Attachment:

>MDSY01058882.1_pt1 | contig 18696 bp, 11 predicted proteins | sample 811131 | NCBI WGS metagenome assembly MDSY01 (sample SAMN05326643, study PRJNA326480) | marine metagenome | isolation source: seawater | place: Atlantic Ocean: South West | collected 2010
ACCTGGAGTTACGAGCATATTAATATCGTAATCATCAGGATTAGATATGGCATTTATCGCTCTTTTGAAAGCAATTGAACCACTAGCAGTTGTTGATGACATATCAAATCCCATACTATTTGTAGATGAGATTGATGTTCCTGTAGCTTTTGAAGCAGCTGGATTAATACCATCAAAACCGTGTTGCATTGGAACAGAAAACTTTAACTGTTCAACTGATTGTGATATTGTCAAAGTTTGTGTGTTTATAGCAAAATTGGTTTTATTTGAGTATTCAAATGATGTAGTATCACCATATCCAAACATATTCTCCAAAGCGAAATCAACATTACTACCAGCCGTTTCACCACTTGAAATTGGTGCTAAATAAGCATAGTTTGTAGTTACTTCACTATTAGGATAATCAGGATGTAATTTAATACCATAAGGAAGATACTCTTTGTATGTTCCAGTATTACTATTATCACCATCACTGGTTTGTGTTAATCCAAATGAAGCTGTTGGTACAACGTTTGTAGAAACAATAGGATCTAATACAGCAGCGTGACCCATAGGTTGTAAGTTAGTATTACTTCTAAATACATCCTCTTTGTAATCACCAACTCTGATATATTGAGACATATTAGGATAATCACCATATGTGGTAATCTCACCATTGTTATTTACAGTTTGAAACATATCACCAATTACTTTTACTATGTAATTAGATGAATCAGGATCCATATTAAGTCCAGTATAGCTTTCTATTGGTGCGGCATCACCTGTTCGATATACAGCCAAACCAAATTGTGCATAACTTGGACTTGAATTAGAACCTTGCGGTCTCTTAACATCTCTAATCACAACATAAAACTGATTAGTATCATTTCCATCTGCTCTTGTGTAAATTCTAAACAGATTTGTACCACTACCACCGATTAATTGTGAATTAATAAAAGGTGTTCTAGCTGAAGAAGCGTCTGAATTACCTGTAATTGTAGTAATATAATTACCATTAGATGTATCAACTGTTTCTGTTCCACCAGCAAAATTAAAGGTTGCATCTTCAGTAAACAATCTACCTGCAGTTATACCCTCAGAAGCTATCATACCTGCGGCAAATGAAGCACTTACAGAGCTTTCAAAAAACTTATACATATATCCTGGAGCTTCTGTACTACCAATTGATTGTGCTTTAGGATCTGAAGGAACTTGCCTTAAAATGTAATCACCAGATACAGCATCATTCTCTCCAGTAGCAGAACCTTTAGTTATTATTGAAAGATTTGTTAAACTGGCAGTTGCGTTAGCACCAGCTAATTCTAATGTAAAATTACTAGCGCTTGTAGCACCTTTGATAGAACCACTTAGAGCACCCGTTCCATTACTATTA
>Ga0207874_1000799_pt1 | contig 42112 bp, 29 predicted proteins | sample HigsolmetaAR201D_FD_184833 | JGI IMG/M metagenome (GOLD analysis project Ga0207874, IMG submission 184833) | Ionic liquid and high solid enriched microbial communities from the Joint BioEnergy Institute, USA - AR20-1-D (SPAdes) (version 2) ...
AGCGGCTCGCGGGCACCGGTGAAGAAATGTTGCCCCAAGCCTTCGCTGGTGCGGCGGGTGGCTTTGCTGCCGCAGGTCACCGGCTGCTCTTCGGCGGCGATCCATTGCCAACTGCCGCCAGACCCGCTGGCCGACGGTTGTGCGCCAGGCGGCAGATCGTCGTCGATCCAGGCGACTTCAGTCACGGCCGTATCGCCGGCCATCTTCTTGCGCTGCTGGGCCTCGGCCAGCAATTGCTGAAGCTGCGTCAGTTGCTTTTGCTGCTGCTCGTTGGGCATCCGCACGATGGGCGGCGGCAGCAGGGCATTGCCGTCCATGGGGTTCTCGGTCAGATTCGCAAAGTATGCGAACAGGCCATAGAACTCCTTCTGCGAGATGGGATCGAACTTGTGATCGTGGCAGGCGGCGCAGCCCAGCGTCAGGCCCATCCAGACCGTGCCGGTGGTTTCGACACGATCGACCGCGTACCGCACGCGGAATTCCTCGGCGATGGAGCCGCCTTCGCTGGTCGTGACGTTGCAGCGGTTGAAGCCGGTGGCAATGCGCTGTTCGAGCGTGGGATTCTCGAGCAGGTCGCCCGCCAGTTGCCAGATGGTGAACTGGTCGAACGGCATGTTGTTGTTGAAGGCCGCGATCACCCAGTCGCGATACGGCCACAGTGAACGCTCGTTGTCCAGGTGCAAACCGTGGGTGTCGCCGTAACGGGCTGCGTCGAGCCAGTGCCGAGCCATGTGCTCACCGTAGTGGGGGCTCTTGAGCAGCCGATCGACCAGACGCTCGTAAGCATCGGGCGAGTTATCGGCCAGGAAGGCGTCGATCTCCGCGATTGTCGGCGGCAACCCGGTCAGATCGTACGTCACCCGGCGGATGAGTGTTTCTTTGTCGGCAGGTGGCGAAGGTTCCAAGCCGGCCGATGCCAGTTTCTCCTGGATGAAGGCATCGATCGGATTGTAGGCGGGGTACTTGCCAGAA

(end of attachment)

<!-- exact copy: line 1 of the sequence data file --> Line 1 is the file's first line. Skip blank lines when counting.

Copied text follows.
>MDSY01058882.1_pt1 | contig 18696 bp, 11 predicted proteins | sample 811131 | NCBI WGS metagenome assembly MDSY01 (sample SAMN05326643, study PRJNA326480) | marine metagenome | isolation source: seawater | place: Atlantic Ocean: South West | collected 2010